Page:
Case Summaries

(defendant failed to offer evidence to establish that access route to landlocked parcel was the "only practicable way" to reach plaintiff's property; trial court's award of summary judgment for defendant reversed).


(plaintiff permanently injured in fall from horse that tripped on loop of exposed, non-live grounding wire attached to power pole maintained by defendant; grounding wire associated with installation of water pipeline on easement other defendants had obtained from the government; trial court granted summary judgment for all defendants on plaintiff’s negligence claims – plaintiff failed to show breach of duty owed to him; defendants did not have actual or constructive knowledge that unsafe condition existed and sufficient time to remedy situation; no heightened duty of care because wire not live; no evidence presented that water pipe installation disturbed grounding wire or rod; no evidence of causal connection).


(debtors entered into lease of cropland and hay ground with landlord’s conservator with annual rent payable in April and December; debtors filed bankruptcy in November, and the following March rejected the lease; conservator requested full amount of December rent be treated as administrative expense and court held that rent due post-petition and pre-rejection could be allowed as an administrative expense only for the time of the debtor’s post-petition use of the premises with interest at 12 percent per annum (as provided for in lease for unpaid rent). 


(Case involves legal issues arising from oral farm partnership between brothers).  


(Tax Court’s decision dismissing taxpayer’s petition for lack of jurisdiction because taxpayer had not received notice of deficiency upheld, and Tax Court could not transfer case to Federal District Court because U.S. Tax Court is not a “court” under I.R.C. §1631 as the term is defined by I.R.C. §610).


(jury verdict for plaintiff whose children became ill after eating meal at defendant's franchisee; plaintiff was police officer and was served food with "special sauce" reserved just for police officers and their families consisting of urine and saliva).


(plaintiff’s motion for preliminary injunction against defendant’s “over 30-month” (OTM) rule which opened Canadian border to imports of live cattle born after March 1, 1999, and beef products from Canadian cattle of any age granted in part; case remanded to defendant to promptly provide notice and comment on OTM beef provisions and to revise any provisions of OTM rule deemed necessary; remainder of plaintiff’s case stayed during administrative proceeding required by remand).


(under §202(a) of Packers and Stockyards Act, plaintiff must show that defendant’s practice injured, or was likely to injure, competition; case remanded by Circuit Court for trial court to determine whether plaintiff proffered sufficient proof; but, defendant’s chicken production contracts found to violate state law proscription against unconscionable contracts and jury returned verdict of $21,141,975 against defendant; defendant’s motion for new trial denied even though court stated that economic testimony of plaintiff’s expert (Robert Taylor of Auburn University) was “little more than gussied up wealth redistributive theory of probable Marxist origin”); jury verdict reduced to $14,511,935 and plaintiff given until July 13, 2008, to consent to reduced award in lieu of new trial on damages); on appeal court affirmed; U.S. Supreme Court denied to hear the case).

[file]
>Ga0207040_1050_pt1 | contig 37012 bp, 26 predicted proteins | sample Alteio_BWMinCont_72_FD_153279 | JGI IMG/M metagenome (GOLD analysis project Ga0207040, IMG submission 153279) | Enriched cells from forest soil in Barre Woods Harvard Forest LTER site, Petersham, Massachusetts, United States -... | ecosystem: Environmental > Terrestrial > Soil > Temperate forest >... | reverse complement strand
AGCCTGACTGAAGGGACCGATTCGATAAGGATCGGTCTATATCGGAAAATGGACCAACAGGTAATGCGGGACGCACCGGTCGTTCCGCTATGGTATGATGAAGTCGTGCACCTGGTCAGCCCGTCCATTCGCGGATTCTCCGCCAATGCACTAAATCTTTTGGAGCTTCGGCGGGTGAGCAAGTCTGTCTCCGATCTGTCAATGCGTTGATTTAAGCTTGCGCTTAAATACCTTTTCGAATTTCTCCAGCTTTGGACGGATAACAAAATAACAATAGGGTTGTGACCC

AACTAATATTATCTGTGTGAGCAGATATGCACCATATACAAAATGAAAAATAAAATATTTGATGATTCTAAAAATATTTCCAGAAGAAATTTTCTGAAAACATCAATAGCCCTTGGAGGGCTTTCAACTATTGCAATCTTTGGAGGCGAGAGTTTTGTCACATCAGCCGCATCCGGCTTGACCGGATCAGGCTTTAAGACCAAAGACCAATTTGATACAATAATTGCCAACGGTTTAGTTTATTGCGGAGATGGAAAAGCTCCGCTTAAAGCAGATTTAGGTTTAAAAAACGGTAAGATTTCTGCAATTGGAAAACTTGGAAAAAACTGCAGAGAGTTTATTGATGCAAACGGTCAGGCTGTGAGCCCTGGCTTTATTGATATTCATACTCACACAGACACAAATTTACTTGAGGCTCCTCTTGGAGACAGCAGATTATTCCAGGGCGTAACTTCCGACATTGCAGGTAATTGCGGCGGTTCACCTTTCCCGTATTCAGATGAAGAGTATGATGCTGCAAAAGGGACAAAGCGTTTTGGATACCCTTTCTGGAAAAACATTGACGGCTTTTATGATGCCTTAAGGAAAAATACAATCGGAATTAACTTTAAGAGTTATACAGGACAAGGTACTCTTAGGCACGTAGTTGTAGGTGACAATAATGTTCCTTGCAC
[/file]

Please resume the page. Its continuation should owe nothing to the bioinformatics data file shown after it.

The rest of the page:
(easement case involving 1901 easement over large tract of land upheld as valid).


(sufficient evidence produced for court to determine that farm could be partitioned; trial court’s determination that farm indivisible and must be sold reversed).


(issues of fact remain concerning whether decedent intended to make gift of John Deere track loader to defendant and whether constructive delivery occurred). 


(foundation to plaintiff’s home “broke” two years after purchase and was condemned; home built on top of abandoned underground coal mine; plaintiff sued home builder, developer of subdivision and subsidiaries of developer on numerous theories; summary judgment granted for defendants on plaintiff’s duty to disclose claim (i.e., constructive fraud) – information regarding presence of underground mines readily available on publicly available websites and plaintiff and purchase agreement (which plaintiff declined to read) disclosed that mining had occurred in the area and that mine subsidence insurance was available (which plaintiff did not purchase); summary judgment for defendant denied on plaintiff’s breach of implied warranty of habitability claim – defendant builder impliedly warranted that the home would be structurally fit for habitation, and defendant developer impliedly represented that the land on which home built was suitable for residential homebuilding; summary judgment granted for defendants on plaintiff’s claim of breach of warranty of quiet enjoyment – plaintiff did not claim she did not receive good title or that title was impaired).